Generally, NMFS is the lead agency for listed marine species (i.e., marine mammals, sea turtles, fish (marine and anadromous) and marine invertebrates and plants), while USFWS manages land and freshwater species, including manatees and sea otters, in addition to sea turtles when they are on land. IPaC includes only those species for which USFWS is the sole lead agency or for which FWS and NMFS share the lead responsibilities. To obtain a list of species in your project area for which NMFS is the sole lead agency, you will need to contact NMFS directly.
How often is IPaC updated?
IPaC is a dynamic system that is updated on an ongoing basis. USFWS field offices update and improve the information regularly. Through IPaC, USFWS offices ensure access to the most up-to-date information available.
Why am I finding little or no data in IPaC for my project activities or the species on my resource list?
IPaC data related to project activities and conservation measures for species is quite limited at first, but are being developed over time. We recommend that you check IPaC periodically to see if the information you need is available. You can also click the 'Contact Us' link at the bottom of each IPaC page and let us know the species and project activities for which you are hoping to find data or conservation measures.
What does it mean if my IPaC resource list has no species listed on it? Do I still need to coordinate with the USFWS?
In most cases, if IPaC provides a report with no listed species or designated critical habitat found in the proposed project planning area, it is not necessary to contact the local USFWS office regarding listed species issues unless specified otherwise.
However,there are exceptions: (1) if you are aware of unusual circumstances that you believe may change the type or extent of potential effects, you should contact your local USFWS office; (2) there may still be the need to contact the local USFWS office to fulfill the requirements of the Fish and Wildlife Coordination Act. In addition, it is important to recognize that at this time IPaC does not address potential impacts to other federal, state, and local resources that may require coordination with non-USFWS entities.
As a general rule, if in doubt, use the information you receive from IPaC for planning purposes and contact the appropriate local offices to ensure that you have a complete understanding of the information you receive. The IPaC system will provide you with the appropriate USFWS contacts.
What is the "shelf life" of an IPaC species list?
As is the case with species lists obtained directly from local USFWS offices, official species lists obtained from IPaC are valid for 90 days. After 90 days, project proponents should confirm their results on IPaC by requesting an 'updated' official species list for their project in IPaC. There is no standard "shelf life" for conservation measures; these are updated as new information warrants. Again, you may check your results on IPaC as appropriate.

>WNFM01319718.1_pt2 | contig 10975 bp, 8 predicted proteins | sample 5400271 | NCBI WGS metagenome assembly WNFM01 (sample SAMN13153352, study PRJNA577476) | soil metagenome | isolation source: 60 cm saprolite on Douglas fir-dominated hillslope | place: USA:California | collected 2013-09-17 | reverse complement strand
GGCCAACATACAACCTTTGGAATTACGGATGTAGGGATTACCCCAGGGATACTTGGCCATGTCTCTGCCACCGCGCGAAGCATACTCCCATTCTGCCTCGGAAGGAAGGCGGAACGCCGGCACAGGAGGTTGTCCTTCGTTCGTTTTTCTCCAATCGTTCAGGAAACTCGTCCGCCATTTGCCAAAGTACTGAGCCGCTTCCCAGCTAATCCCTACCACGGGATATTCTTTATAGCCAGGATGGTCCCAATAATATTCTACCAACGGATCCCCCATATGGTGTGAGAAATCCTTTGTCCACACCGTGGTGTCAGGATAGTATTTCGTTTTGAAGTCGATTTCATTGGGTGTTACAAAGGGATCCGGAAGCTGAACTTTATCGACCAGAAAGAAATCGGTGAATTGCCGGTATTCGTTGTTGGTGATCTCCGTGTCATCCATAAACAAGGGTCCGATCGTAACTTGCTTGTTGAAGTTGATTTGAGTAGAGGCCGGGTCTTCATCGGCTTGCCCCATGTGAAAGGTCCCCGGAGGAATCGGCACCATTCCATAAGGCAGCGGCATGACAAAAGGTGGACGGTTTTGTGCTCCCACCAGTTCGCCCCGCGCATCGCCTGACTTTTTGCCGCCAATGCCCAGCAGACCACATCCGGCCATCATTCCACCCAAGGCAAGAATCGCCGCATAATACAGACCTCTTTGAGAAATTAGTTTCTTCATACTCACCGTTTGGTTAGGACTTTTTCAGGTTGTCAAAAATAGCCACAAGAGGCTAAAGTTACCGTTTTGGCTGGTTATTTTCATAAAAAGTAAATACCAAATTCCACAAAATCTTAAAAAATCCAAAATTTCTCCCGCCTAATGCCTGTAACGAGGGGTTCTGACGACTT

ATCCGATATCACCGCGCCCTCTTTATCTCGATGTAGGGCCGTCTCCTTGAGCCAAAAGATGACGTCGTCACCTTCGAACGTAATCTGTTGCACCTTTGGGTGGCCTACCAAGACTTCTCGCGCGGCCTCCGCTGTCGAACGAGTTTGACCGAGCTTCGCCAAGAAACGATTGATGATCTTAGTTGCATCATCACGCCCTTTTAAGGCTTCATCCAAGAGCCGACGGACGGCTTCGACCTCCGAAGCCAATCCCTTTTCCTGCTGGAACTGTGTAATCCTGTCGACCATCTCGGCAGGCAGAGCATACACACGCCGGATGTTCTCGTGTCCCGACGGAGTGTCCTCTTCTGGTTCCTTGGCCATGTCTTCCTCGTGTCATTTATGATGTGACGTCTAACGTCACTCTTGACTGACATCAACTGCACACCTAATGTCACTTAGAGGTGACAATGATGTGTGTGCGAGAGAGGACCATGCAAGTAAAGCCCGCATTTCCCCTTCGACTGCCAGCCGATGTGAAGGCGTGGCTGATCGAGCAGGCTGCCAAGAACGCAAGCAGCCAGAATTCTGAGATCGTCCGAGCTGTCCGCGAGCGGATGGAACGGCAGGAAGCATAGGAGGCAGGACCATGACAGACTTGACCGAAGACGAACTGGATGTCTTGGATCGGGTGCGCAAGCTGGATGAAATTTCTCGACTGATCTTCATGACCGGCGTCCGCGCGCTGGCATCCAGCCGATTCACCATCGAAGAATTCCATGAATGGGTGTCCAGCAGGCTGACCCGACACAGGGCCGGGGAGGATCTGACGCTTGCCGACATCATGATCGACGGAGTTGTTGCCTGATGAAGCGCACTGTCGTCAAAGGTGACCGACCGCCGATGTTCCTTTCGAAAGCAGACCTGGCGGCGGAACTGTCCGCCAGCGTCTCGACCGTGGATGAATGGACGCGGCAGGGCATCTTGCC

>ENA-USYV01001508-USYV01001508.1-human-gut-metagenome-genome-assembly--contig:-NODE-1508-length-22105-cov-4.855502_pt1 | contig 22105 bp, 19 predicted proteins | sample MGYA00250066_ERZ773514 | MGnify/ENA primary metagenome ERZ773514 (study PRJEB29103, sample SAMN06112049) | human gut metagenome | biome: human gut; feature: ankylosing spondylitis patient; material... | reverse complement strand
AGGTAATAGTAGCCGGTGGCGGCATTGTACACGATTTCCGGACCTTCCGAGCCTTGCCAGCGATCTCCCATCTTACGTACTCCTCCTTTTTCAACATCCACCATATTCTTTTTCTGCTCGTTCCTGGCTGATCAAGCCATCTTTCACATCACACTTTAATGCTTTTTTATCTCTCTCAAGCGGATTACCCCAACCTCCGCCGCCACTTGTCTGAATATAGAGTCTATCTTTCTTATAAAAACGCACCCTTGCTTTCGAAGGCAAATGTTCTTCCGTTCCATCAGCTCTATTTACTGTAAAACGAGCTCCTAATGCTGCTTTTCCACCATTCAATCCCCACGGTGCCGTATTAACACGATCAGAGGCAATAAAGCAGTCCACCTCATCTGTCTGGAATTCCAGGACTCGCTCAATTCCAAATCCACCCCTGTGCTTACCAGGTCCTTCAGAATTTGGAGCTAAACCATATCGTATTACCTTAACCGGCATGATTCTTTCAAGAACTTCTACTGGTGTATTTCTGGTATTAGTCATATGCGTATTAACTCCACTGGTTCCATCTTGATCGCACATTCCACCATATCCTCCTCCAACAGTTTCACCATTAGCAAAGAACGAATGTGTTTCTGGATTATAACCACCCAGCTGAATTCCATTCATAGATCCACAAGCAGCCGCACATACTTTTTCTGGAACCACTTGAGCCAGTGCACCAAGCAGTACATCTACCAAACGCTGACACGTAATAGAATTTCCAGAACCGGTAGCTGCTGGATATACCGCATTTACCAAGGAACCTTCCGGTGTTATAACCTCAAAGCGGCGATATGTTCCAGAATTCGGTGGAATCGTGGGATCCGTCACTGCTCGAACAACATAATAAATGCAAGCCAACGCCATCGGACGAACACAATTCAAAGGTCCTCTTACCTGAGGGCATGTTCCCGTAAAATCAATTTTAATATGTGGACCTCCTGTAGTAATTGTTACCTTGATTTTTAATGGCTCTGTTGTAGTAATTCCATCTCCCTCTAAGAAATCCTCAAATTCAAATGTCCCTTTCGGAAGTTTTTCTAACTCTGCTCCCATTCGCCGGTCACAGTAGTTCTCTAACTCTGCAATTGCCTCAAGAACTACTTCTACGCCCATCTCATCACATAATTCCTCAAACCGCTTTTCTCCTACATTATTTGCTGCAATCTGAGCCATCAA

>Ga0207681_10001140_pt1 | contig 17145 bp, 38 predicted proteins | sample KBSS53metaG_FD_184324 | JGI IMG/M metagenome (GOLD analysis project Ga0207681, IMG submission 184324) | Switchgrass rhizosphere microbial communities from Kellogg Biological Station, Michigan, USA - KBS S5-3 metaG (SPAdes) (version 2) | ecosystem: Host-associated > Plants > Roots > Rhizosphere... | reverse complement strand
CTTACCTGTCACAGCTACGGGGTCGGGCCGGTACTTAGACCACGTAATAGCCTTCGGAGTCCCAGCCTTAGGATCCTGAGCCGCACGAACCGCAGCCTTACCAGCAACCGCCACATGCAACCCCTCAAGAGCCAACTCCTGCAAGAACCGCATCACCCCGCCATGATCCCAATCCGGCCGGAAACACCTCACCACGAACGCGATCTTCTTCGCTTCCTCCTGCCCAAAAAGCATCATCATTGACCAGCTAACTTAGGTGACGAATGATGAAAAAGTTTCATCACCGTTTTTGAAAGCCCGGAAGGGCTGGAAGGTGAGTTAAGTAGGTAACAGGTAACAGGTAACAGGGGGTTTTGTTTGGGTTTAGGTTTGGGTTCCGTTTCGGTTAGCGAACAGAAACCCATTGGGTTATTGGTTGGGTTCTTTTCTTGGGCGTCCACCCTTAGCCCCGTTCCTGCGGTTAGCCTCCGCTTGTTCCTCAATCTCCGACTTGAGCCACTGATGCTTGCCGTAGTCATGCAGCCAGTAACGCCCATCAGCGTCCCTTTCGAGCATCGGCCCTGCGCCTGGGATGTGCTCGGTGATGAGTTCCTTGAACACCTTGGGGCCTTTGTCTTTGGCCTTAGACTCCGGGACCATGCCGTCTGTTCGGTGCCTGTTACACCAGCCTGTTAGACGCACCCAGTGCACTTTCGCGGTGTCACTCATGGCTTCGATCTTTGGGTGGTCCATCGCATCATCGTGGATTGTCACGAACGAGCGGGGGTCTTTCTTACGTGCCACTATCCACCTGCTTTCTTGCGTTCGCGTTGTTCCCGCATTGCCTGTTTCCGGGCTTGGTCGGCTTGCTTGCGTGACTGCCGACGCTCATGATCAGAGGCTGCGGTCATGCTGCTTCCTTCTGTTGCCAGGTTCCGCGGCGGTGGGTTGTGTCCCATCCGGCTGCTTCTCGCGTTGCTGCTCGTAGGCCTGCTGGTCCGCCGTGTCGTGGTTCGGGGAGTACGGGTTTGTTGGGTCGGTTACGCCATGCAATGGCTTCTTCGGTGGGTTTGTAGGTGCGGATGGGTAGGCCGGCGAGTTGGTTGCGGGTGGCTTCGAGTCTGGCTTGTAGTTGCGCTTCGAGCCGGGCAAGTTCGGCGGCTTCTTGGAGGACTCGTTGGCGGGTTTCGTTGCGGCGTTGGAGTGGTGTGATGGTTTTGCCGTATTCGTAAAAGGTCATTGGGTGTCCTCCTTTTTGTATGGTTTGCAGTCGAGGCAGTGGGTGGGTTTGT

Do I have to implement all the conservation measures on my IPaC report?
Conservation measure reports contain the local USFWS' recommendations for design characteristics that will avoid, minimize, or mitigate potential impacts to USFWS trust resources. The recommendations are meant to assist in project planning. For listed species, conservation measures are based on anticipated impacts to species' conservation. While these recommendations are designed to increase compatibility between species' conservation and proposed projects, there are often multiple ways to achieve such results.
To reduce potential impacts on listed species and the environment, as well as to streamline any future section 7 or section 10 consultations that may be needed, we recommend that you incorporate as many of the conservation measures as possible.
It is important to recognize that while not required, conservation measures have been developed to assist project proponents in meeting their legal requirements as quickly and easily as possible; however, at times there is no substitute for direct communication. Always contact the local USFWS office if you are uncertain about the best course of action. The intent of IPaC is to make natural resource information more accessible to project proponents when you need it, not to eliminate communication between project proponents and local USFWS personnel.
If I implement the conservation measures on my IPaC report, do I still need to consult with USFWS?
The goal of IPaC is to help improve the efficiency of project planning, making information available to you during the earliest stages possible and streamlining your project review process. In most cases, it is still beneficial to contact the local USFWS office, because the IPaC-generated conservation measures may require modification or supplementation specific to your project. When further contact with USFWS is unnecessary, IPaC will specifically indicate such.
If I implement the conservation measures on my IPaC report, can I be certain that this will fulfill all potential design requirements?
Because environmental conditions across the landscape vary widely, it is not possible for the USFWS to ensure that conservation measures delivered via IPaC will encompass the full scope of what is needed. Likewise, there will be times when some of the recommended conservation measures are not necessary.